You won’t often hear me talk about rodeo. A big part of the reason for this is that, as I’ve grown older, I’ve realized that it’s both useless to tell other people how to conduct their lives, and it’s foolish to spout off opinions on subjects you don’t know too much about. I don’t feel like I know hardly anything anymore, and my life’s become a richer thing since I started asking to be taught instead of arrogantly insisting that I already knew all I needed to know. In my experience, that kind of conviction often exists in the void left by a lack of real knowledge and experience. The world exists in a million shades of gray, and even when you’re certain of yourself, it’s still important to acknowledge the reality that you’ll never bring anybody around to your viewpoint by laying in with your spurs or trying to whip them toward the finish line.
So while I might not like the way I see a lot of people ride at the rodeo — just like I might not like the way I see a lot of people ride in Grand Prix dressage — you won’t hear me talk much about it. I might also wish that more equestrian sports rewarded softness, feel, finesse and the health of the horse instead of simply performance. I might cringe to see a horse hurt or a calf bowled over or a kid pinned beneath a steer, but I understand that even in the best circumstances accidents happen, and I don’t think that every rodeo should be judged on the basis of the kind of wanton cruelty and careless carnage that some rodeos call sport. My point is, I would normally have very little to say about rodeo, because I feel it isn’t my issue, my cause, my fight, or my world to be commenting on. But tonight at my little local small-town rodeo, I saw something that I do think of as mine. I saw these.
If you don’t know what you’re looking at, I’ll be glad to tell you. The white brands on these horses’ necks means that they were wild horses, once. At some point in their lives — probably late in their lives, and I make that assumption for reasons I’ll explain in a moment — they were rounded up by helicopter and brought into captivity.
I won’t get into all of the arguments, politics and opinions surrounding the wild horse issue. There are whole books on the subject, and in this particular post it’s not the point. The fact is, these horses came in from the wild and they weren’t going to be put back again. They could’ve been adopted into private homes, but it’s unlikely they were even given that chance. The large white “U” you see clearly at the end of each brand — a match to the smaller U that you can’t see at the beginning of each brand — means that these are “sale authority” or “Burns amendment” horses. Simply put, sale authority strips away protections or sale prerequisites from wild horses who have been judged to be over ten years of age, or who have failed to adopt at three events. These horses, from the look of them, were probably deemed to be sale authority animals on the basis of age.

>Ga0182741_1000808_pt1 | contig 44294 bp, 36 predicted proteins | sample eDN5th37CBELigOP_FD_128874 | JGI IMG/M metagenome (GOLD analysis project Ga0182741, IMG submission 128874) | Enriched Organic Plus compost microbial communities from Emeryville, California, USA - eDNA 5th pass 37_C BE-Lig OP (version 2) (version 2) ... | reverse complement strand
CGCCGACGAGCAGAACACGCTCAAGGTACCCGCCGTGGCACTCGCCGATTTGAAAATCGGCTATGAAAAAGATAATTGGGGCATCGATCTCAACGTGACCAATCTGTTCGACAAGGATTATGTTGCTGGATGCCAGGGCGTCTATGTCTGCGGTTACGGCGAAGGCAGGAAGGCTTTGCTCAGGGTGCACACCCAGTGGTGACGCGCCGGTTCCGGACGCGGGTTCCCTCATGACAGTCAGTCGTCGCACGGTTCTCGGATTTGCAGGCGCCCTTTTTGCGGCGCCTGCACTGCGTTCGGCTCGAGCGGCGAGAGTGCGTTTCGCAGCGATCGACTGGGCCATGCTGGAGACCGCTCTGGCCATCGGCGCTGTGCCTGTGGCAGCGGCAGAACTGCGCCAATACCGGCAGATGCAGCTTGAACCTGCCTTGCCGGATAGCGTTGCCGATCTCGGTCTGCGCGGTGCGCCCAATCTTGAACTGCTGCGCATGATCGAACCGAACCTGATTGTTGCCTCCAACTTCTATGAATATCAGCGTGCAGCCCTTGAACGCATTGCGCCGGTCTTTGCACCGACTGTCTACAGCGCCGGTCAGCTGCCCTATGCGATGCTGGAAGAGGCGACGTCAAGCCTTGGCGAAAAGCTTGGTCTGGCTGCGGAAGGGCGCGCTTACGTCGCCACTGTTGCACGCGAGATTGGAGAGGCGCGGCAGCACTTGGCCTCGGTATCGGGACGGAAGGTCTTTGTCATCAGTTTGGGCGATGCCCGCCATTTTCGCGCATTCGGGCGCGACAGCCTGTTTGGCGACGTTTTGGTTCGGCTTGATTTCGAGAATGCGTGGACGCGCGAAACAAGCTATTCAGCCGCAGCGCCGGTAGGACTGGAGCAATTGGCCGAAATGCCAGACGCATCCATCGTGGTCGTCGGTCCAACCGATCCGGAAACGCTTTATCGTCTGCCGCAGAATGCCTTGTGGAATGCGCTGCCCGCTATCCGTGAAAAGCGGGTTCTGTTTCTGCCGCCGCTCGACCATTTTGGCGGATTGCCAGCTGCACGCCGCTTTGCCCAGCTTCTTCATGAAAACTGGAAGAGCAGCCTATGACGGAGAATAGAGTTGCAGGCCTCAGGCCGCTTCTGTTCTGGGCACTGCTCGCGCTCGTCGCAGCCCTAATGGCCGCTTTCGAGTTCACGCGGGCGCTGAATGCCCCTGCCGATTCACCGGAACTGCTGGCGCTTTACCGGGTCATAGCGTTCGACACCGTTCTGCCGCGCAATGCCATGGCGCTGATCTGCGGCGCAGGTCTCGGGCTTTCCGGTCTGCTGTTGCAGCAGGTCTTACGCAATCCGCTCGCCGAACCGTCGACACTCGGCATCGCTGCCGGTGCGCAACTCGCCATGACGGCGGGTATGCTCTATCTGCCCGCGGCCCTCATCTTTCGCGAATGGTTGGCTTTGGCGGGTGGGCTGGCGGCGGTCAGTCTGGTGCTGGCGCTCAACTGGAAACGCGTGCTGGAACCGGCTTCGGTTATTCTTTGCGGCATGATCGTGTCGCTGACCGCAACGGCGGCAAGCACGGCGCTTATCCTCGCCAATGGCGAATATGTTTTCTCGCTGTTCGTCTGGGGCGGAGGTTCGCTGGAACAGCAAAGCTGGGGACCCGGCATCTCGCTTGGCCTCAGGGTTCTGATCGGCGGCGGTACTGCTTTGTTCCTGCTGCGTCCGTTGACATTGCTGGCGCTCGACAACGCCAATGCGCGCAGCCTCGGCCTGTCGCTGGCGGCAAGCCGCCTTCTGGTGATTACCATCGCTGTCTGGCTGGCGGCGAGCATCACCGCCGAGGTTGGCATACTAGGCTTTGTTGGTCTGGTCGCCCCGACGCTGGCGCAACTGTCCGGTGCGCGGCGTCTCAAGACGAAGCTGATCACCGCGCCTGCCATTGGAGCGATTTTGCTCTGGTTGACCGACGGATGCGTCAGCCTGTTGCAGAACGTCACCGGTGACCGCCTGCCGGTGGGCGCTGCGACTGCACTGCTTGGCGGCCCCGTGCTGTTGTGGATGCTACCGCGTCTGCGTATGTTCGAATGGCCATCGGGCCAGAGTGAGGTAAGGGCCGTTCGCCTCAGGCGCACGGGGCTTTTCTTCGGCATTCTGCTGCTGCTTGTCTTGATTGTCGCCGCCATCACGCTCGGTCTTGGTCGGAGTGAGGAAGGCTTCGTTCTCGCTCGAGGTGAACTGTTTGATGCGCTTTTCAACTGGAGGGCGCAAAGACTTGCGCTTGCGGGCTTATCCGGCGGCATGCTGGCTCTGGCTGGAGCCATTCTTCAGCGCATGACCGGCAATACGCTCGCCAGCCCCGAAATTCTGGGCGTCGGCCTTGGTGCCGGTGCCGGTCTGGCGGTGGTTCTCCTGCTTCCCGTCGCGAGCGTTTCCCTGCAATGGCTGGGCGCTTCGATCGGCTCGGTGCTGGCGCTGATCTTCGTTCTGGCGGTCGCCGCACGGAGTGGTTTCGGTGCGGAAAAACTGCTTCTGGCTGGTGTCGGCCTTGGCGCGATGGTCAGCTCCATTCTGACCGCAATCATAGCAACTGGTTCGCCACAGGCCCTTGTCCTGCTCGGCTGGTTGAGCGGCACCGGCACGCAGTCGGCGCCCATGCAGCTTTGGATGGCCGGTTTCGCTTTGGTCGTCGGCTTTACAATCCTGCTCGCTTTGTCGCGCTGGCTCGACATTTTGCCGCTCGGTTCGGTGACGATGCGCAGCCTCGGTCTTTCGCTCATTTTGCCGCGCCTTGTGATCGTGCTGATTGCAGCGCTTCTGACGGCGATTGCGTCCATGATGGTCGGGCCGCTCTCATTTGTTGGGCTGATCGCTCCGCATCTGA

The fact that they wound up as bucking stock on the small-town rodeo circuit isn’t illegal or even frowned upon. It is within the government’s right to dispose of them as they see fit. You can walk away with one of these horses for a low, low price — I’ve seen them sold for a dollar — and then if you want to put it on the next truck to Mexico to be turned into horse steaks, you can do it. I know all that. I don’t agree with it, but I know it.
Still, walking up to those pens and seeing those brands on the horses was like a punch in the gut. Perhaps they were younger than they looked, but to me it was like stumbling across a group of grandmothers who’d been pressed into service as gladiators. It felt demeaning in a way that I still can’t entirely explain.
But then, that feeling itself isn’t necessarily rational. I eat meat, and those animals on my dinner plate undoubtedly suffered worse. The domestic horses in that bucking horse collection had clearly been through the wars, too; one seemed to have more branded flesh than unbranded, and another had a bleeding wound ripped into his hind end, most likely from the constant miserable fighting going on in the pen. But it was the presence of mustangs there that for me stung the worst. This wasn’t the life they’d been meant for. Their dignity was gone. And knowing that they’d fallen here from freedom seemed somehow almost unbearable to contemplate. Better perhaps than the other souls penned with them, they knew what they’d lost.
Though they’d spent most of their time in the pen with their ears pinned back, warning all comers not to venture too close, once the stock contractors brought them out for a mad run around the arena, you could see a little spark flare. Their ears came forward, at least some of the time. They moved as one unit, as if they’d never held each other at bay. And they stretched their legs out like if they could only run hard enough, they could fling themselves into another life.
The rodeo announcer assured us via loudspeaker that bucking horses love their jobs, that they perk up at the sight of the chutes. He also assured us that this stock contractor’s fine animals were ranch-raised, and came from long lines of bucking horses.
He said that they were “born to buck.”
Presumably, this was supposed to reassure the crowd that there was nothing unsavory about the evening’s entertainment. But I watched one of those sorrels gallop past me, with the wind picking up its mane, and the neat white brand beneath gave the lie away.
Herded back into their pens again, the horses only stared into the far distance, and kept their silence.